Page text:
Friday, August 6, 2010

Window on Eurasia: Expanding Ties between Radical Russian Nationalists and North Caucasus Militants Worries Moscow

Paul Goble

Staunton, August 6 – Some extremist Russian nationalists are now fighting on the side of anti-Moscow militants in the North Caucasus sometimes because of ideological or religious sympathies but more often because of a desire to acquire combat experience, a development that has prompted the Russian special services to launch a major investigation into this trend.
In “Novaya versiya” this week, Ruslan Gorevoy points out that “Russian nationalists and North Caucasus militants have operated hand in hand and continue this cooperation even now,” with some of the Russians involved accepting Islam, taking Arabic names and even become “field commanders” (
While this phenomenon has roots going back to the early 1990s, Moscow has generally preferred to keep quiet about it. But now, after finding two people having “a Slavic appearance” in a militant unit federal forces wiped out in Chechnya in June and another two additional dead Slavs in a separate operation there, Moscow has decided to focus on this issue.
According to Gorevoy’s sources, approximately half of the second militant group “consists of ethnic Russians,” some of whom “have accepted Islam and another including Russian nationalists who came to the Caucasus [and fought with the rebels against federal forces] in order to improve their military skills.”
Some of these extremist nationalists are members of the outlawed Slavic Union and Russian National Unity, the “Novaya versiya” journalist continues, and they are “participating not only in military operations but in reprisals with captured co-ethnics who have been fighting on the side of federal forces.”
That Slavs have fought on the side of the Chechens is “hardly news,” he continues. Belarusian and Ukrainian nationalists sent some of their members to fight against Moscow in the first post-Soviet Chechen war, and one Ukrainian nationalist leader Dmitry Korchinsky said that “at least 10,000” members of Ukrainian groups passed through the North Caucasus.
But if the actions of some Belarusians and Ukrainians are explicable in nationalist terms, Gorevoy says, “why are Russians travelling to the North Caucasus to shoot at their own?”
The journalist’s sources in the Russian special services say that “annually not less than a hundred youths from Russia go to the Caucasus not in order to restore their health in local sanitariums” but rather to “develop the skills of using firearms under conditions to a maximum decree approaching military ones.”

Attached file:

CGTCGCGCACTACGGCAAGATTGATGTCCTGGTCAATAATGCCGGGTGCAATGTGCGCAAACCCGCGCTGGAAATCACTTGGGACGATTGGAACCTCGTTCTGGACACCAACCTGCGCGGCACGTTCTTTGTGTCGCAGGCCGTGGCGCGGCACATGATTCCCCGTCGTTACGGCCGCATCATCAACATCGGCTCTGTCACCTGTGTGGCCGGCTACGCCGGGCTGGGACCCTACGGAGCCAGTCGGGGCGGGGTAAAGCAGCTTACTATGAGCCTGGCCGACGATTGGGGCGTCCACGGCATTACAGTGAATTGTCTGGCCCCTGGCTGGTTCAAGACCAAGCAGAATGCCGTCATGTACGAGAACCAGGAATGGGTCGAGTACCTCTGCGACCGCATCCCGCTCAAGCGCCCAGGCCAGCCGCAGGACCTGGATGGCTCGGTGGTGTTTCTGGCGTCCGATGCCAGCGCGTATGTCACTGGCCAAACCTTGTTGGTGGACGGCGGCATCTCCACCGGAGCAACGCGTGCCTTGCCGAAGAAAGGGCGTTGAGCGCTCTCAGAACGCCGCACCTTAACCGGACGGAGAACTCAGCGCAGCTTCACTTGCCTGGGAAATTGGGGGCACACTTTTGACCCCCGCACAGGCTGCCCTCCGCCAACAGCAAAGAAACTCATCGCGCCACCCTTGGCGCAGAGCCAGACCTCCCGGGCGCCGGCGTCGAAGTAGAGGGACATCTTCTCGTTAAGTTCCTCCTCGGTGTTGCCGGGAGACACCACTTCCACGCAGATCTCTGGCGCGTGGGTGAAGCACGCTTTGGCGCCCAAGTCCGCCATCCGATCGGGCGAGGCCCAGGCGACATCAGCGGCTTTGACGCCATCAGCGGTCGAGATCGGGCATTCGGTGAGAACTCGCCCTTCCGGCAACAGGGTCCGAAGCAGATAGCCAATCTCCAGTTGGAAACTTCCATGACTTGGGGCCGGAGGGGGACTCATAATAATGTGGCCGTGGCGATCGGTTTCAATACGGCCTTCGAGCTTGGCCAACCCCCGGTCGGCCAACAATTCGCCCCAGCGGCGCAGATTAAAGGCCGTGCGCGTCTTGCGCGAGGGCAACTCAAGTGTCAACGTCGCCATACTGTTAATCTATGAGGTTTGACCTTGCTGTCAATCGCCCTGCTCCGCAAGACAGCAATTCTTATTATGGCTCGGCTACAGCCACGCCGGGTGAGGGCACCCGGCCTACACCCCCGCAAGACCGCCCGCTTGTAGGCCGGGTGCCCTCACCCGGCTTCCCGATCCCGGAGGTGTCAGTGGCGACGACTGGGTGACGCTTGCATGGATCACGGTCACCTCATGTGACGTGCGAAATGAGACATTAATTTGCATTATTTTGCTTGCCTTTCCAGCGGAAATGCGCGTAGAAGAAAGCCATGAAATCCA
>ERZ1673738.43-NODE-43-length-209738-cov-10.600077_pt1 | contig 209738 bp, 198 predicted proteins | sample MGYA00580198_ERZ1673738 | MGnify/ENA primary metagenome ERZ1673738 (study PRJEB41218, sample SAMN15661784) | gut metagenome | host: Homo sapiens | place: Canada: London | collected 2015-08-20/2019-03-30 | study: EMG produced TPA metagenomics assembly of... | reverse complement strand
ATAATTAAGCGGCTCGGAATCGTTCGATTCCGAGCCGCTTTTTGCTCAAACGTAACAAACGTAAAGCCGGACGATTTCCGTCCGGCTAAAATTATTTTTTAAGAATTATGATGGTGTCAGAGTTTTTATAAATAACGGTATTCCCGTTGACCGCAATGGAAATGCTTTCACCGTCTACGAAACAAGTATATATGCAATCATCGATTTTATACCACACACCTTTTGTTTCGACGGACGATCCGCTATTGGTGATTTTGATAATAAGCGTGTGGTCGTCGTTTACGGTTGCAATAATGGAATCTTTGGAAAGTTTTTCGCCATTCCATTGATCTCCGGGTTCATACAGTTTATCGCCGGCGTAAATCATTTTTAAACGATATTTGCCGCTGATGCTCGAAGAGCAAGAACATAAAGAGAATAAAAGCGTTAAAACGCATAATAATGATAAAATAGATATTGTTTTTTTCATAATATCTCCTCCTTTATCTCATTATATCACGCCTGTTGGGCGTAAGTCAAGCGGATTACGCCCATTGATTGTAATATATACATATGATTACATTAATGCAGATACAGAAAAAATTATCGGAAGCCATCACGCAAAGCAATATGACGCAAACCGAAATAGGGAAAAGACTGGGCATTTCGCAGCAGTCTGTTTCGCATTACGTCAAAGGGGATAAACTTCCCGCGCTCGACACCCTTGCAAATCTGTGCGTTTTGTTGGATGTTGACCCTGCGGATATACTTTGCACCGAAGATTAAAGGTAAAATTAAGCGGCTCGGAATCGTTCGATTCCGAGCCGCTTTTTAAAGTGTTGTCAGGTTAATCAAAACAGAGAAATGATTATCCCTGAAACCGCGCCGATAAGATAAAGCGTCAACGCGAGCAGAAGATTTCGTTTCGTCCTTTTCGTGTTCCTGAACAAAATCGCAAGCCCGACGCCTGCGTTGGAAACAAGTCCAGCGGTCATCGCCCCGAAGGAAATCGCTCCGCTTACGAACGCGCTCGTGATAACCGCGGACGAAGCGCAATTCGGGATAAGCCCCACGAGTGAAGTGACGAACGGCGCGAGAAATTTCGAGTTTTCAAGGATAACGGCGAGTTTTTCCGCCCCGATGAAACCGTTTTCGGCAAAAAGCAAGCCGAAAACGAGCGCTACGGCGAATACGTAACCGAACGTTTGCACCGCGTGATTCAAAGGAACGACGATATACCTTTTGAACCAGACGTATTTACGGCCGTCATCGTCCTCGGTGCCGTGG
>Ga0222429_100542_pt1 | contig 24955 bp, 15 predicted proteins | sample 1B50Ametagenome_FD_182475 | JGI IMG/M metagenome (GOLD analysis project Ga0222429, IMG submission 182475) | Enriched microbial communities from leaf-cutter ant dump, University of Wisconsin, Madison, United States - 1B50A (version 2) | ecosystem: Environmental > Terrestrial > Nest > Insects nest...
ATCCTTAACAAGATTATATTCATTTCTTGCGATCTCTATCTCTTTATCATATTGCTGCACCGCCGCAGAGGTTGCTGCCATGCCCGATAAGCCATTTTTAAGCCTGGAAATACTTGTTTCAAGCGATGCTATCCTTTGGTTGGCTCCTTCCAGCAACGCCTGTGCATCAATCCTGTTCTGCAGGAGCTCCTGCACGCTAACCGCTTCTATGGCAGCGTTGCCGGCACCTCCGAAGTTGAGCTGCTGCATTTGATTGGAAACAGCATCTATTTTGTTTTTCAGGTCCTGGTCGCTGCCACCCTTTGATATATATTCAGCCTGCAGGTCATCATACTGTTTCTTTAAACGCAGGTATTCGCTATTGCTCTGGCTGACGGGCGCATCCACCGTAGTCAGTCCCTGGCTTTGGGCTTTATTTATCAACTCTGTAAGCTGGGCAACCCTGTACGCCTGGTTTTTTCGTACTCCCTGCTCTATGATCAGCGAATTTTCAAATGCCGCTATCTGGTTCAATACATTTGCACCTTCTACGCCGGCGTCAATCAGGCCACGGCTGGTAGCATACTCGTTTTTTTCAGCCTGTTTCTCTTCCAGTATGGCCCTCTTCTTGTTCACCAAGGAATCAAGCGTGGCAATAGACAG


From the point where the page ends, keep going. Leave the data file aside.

Among the radical Russian nationalist groups who have been identified as sending their members south are the Society of Whites—88 (a code for “Heil Hitler,” after the 8th letter of the Latin alphabet), the Militant Terrorist Organization from Nizhny Novgorod, Volkssturm from Yekaterinburg, and Detachment—88 from Moscow, among others.
While Russian forces have generally killed rather than captured the militants in the North Caucasus and thus have not had the opportunity to interrogate them, a few ethnic Russians fighting on the side of the anti-Moscow groups have been taken prisoner and provided some information about what is going on.
According to some of them and to others who have left the fighting such as Ukrainian nationalist Korchinsky with whom Gorevoy spoke, “it is easy to understand why Russian nationalists have begun to use the North Caucasus for the development of their military prowess.”
There it is possible, he points out that “one can shoot and learn to use a knife” not a simulated fashion “but against living people. Such experience is “worth a lot and therefore there has emerged a kind of symbiosis.” Moreover, the North Caucasians are pleased because it shows that “not all Russians are against them and that there are supporters of independence” for them.”
Consequently, while the numbers of Russian national extremists involved in this trend are not large, “cooperation [between them and the North Caucasus militants] will not end anytime soon.” That is a major reason why, Gorevoy suggests, the Russian security services are currently so concerned.
At the same time, of course, although the “Novaya versiya” journalist does not mention this possibility in his article, it is entirely possible that Moscow’s decision to call attention to this troubling phenomenon may represent an attempt to discredit the radical Russian nationalists and even presage a more concerted campaign against them in the near term.

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